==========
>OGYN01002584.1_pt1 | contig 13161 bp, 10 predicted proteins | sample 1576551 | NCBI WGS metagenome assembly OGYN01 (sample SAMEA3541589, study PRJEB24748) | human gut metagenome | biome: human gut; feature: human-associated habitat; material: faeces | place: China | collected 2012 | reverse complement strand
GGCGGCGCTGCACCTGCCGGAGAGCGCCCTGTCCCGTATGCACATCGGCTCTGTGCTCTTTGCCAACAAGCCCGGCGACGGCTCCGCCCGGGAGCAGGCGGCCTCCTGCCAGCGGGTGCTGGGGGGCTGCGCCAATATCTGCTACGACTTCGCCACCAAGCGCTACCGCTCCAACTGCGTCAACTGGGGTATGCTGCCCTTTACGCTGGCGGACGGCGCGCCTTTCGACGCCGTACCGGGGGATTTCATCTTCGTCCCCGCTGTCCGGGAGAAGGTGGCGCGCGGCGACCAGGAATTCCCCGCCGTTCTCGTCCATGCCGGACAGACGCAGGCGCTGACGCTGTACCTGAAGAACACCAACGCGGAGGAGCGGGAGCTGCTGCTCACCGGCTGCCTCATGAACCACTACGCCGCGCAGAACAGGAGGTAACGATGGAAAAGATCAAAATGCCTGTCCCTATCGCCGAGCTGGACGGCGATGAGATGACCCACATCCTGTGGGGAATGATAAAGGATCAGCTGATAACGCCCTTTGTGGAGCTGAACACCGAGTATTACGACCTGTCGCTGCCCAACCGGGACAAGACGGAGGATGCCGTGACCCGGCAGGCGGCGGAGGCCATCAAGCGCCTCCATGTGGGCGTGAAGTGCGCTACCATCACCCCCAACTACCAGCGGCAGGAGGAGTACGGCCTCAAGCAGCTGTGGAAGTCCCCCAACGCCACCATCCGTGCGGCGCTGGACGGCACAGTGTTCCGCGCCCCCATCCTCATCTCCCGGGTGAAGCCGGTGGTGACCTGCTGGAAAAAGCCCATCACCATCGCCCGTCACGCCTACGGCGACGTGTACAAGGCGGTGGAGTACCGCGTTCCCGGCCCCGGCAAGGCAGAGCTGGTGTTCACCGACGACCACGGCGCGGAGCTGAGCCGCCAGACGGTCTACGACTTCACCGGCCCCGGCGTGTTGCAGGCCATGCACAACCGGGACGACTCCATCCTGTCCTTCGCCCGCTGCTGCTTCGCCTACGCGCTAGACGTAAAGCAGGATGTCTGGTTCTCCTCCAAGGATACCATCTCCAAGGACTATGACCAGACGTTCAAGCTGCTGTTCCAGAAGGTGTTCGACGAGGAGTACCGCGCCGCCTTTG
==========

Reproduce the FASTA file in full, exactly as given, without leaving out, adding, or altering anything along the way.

>OGYN01002584.1_pt1 | contig 13161 bp, 10 predicted proteins | sample 1576551 | NCBI WGS metagenome assembly OGYN01 (sample SAMEA3541589, study PRJEB24748) | human gut metagenome | biome: human gut; feature: human-associated habitat; material: faeces | place: China | collected 2012 | reverse complement strand
GGCGGCGCTGCACCTGCCGGAGAGCGCCCTGTCCCGTATGCACATCGGCTCTGTGCTCTTTGCCAACAAGCCCGGCGACGGCTCCGCCCGGGAGCAGGCGGCCTCCTGCCAGCGGGTGCTGGGGGGCTGCGCCAATATCTGCTACGACTTCGCCACCAAGCGCTACCGCTCCAACTGCGTCAACTGGGGTATGCTGCCCTTTACGCTGGCGGACGGCGCGCCTTTCGACGCCGTACCGGGGGATTTCATCTTCGTCCCCGCTGTCCGGGAGAAGGTGGCGCGCGGCGACCAGGAATTCCCCGCCGTTCTCGTCCATGCCGGACAGACGCAGGCGCTGACGCTGTACCTGAAGAACACCAACGCGGAGGAGCGGGAGCTGCTGCTCACCGGCTGCCTCATGAACCACTACGCCGCGCAGAACAGGAGGTAACGATGGAAAAGATCAAAATGCCTGTCCCTATCGCCGAGCTGGACGGCGATGAGATGACCCACATCCTGTGGGGAATGATAAAGGATCAGCTGATAACGCCCTTTGTGGAGCTGAACACCGAGTATTACGACCTGTCGCTGCCCAACCGGGACAAGACGGAGGATGCCGTGACCCGGCAGGCGGCGGAGGCCATCAAGCGCCTCCATGTGGGCGTGAAGTGCGCTACCATCACCCCCAACTACCAGCGGCAGGAGGAGTACGGCCTCAAGCAGCTGTGGAAGTCCCCCAACGCCACCATCCGTGCGGCGCTGGACGGCACAGTGTTCCGCGCCCCCATCCTCATCTCCCGGGTGAAGCCGGTGGTGACCTGCTGGAAAAAGCCCATCACCATCGCCCGTCACGCCTACGGCGACGTGTACAAGGCGGTGGAGTACCGCGTTCCCGGCCCCGGCAAGGCAGAGCTGGTGTTCACCGACGACCACGGCGCGGAGCTGAGCCGCCAGACGGTCTACGACTTCACCGGCCCCGGCGTGTTGCAGGCCATGCACAACCGGGACGACTCCATCCTGTCCTTCGCCCGCTGCTGCTTCGCCTACGCGCTAGACGTAAAGCAGGATGTCTGGTTCTCCTCCAAGGATACCATCTCCAAGGACTATGACCAGACGTTCAAGCTGCTGTTCCAGAAGGTGTTCGACGAGGAGTACCGCGCCGCCTTTG